Join Date: Dec 2010
Location: southern Arizona
I thought "Basic Training for a Safe Trail Horse" was a rotten book.
"It is dangerous to dismount and try to lead your horse to encounter something of which he is frightened, because the chance that he can jump on you is high."
Well, it can't be that high. I had a very spooky mare, and I started her trail training by leading her on a lead line. At the start, she'd panic in 100 yards. We worked up to about 1.5 miles, and then I started riding her. We're doing 6+ miles with other horses and I plan to start her on solo work soon.
But in all that leading time, she never once showed any sign of wanting to jump on me. Nor was I ever stupid enough to stand directly between her and an escape route - but my goal was to calm her past things, not pull her by brute force.
A couple of days ago, she encountered her first motorcycle on the trail. He was headed toward us, the trail barely wide enough for us both, and cactus on either side. Happily, he saw she was nervous, stopped & killed his engine. I dismounted and led her up to him. When she heard him talk, she let out a sigh and relaxed. We squeezed on by, he restarted his engine, I mounted, and we went out opposite ways.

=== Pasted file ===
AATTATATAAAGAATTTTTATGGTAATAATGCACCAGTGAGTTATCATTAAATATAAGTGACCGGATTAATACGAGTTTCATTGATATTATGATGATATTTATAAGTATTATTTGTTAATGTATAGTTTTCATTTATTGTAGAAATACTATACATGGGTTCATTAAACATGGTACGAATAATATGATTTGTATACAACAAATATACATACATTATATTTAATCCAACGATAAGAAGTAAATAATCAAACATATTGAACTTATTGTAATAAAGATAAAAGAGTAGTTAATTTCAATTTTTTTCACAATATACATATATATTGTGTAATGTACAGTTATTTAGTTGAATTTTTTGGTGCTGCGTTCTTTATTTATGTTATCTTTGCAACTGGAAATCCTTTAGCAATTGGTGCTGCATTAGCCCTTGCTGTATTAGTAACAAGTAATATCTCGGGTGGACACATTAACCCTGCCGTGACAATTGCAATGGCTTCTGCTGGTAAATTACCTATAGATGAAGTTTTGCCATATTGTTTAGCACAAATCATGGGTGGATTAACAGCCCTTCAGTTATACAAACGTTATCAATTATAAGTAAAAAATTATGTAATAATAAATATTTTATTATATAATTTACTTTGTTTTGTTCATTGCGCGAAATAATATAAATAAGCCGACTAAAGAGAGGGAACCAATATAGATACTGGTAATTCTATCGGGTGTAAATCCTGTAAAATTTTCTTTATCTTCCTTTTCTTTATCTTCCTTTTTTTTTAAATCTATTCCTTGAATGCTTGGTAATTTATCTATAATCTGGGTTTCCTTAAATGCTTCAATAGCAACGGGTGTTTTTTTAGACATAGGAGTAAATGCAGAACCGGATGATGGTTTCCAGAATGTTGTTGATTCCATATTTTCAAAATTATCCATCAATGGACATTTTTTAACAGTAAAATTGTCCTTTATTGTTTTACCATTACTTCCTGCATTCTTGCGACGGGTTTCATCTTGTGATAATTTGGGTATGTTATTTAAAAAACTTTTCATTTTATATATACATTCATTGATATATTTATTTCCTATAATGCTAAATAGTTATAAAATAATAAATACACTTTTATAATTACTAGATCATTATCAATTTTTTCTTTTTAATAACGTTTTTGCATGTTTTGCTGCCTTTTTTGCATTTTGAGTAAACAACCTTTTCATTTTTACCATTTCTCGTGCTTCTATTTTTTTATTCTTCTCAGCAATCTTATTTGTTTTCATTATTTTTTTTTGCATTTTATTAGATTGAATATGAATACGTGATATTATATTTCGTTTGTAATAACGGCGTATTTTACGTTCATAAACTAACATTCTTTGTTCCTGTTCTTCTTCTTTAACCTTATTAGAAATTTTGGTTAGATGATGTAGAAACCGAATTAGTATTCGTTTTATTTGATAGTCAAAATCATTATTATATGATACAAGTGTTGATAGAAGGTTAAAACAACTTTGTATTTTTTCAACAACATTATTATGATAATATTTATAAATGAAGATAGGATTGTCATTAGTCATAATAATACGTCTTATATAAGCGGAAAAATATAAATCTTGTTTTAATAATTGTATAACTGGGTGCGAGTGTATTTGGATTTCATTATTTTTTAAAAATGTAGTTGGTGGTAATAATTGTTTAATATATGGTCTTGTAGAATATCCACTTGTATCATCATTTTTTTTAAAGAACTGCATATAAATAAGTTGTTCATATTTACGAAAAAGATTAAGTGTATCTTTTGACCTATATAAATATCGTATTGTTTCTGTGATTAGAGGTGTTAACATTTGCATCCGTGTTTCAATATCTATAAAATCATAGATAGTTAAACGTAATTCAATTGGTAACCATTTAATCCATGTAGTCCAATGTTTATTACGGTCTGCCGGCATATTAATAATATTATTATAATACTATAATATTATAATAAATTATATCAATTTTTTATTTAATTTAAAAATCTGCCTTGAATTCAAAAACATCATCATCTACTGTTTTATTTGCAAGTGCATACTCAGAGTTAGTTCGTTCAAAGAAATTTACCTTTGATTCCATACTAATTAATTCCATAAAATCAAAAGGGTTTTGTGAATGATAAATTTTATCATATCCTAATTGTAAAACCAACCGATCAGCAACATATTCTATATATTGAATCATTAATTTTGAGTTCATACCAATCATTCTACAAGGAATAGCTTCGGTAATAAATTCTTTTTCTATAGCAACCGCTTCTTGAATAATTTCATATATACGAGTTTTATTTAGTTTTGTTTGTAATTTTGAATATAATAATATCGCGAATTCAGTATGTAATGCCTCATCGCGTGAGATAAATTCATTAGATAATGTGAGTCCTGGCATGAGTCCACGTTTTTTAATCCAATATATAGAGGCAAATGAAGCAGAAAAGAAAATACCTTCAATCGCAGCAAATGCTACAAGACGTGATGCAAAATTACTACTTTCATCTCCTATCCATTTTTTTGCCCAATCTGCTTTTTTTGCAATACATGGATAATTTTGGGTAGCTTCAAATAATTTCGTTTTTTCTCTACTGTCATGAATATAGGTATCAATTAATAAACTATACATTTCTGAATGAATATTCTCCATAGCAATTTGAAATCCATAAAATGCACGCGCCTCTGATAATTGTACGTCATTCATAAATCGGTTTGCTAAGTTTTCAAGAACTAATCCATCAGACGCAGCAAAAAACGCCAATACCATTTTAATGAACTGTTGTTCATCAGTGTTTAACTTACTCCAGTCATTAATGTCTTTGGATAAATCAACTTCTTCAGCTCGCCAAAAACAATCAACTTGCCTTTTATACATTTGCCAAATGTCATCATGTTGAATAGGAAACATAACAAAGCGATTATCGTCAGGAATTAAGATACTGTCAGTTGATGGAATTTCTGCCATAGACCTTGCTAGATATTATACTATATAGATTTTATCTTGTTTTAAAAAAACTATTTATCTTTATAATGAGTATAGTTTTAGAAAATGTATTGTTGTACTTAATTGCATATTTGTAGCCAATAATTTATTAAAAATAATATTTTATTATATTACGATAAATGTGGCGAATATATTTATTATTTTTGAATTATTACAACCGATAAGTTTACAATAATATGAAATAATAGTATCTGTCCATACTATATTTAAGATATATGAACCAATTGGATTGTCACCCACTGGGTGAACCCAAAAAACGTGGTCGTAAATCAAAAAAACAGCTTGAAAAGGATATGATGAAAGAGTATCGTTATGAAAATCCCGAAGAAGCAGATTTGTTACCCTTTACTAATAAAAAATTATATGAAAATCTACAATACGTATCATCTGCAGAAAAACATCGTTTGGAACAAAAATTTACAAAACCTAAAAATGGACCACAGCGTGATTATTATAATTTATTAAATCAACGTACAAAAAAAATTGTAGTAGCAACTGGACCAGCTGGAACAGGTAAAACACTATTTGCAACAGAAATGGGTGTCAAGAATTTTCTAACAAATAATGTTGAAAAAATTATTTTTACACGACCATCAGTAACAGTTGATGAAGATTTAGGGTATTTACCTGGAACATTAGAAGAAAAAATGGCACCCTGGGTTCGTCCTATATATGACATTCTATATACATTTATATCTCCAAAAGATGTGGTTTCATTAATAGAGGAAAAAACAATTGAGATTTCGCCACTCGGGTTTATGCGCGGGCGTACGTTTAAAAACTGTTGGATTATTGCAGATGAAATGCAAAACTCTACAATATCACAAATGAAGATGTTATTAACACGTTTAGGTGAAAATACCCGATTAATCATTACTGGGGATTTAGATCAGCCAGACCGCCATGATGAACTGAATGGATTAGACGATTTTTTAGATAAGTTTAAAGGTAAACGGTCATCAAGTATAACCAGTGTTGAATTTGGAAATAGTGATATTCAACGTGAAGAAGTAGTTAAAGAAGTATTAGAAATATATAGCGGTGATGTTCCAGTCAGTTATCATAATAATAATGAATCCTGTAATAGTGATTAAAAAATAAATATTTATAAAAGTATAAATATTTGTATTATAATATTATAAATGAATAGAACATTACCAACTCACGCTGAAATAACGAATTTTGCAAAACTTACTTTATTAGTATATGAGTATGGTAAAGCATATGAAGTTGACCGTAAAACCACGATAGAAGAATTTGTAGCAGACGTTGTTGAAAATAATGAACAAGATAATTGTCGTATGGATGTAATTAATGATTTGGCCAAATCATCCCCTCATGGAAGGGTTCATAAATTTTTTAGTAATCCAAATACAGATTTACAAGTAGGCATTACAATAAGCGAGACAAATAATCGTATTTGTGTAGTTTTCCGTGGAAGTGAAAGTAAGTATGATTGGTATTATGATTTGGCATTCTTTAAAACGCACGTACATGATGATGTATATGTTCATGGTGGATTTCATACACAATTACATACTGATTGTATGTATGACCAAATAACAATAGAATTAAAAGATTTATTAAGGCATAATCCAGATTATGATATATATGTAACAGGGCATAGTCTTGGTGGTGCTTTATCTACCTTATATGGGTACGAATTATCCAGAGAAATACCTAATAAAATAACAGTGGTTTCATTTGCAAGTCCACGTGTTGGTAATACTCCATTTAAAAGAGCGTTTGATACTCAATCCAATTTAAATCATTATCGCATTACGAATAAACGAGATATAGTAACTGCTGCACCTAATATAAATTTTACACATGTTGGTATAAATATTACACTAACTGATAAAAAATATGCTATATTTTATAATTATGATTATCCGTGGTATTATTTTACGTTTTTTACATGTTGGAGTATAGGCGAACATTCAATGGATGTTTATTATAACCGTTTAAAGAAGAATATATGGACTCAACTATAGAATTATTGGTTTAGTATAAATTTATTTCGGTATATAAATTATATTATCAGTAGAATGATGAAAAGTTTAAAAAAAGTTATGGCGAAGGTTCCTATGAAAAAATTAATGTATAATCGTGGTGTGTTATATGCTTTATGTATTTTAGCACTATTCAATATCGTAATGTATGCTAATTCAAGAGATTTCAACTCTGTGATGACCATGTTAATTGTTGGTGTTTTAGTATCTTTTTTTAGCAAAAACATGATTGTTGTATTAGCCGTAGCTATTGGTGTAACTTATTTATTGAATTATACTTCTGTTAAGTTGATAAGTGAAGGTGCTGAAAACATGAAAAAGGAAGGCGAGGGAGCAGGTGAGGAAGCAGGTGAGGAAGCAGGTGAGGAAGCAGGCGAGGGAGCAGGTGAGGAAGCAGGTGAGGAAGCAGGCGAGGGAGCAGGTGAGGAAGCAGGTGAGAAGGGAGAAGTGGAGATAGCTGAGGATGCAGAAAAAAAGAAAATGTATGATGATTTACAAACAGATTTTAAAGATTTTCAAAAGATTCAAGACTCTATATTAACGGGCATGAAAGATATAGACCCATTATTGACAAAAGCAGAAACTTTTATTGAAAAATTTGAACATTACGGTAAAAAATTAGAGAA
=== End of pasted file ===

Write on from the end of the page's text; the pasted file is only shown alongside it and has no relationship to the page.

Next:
I suppose I could have sat on her back and whipped her butt, but that would only have scared her more. In her defense, he really did look like a 200 lb horsefly.
Perhaps it depends on the horse & situation? If my horse is a little tense, I'll have her push on. But if she is scared - really scared - trying to force her on would buy me a "spin and bolt". Or a rear, perhaps.
... Energy is an admirable thing, but the energy of stupidity seldom avails much..." - On Seats and Saddles (1868), Francis Dwyer, Major of Hussars (light cavalry)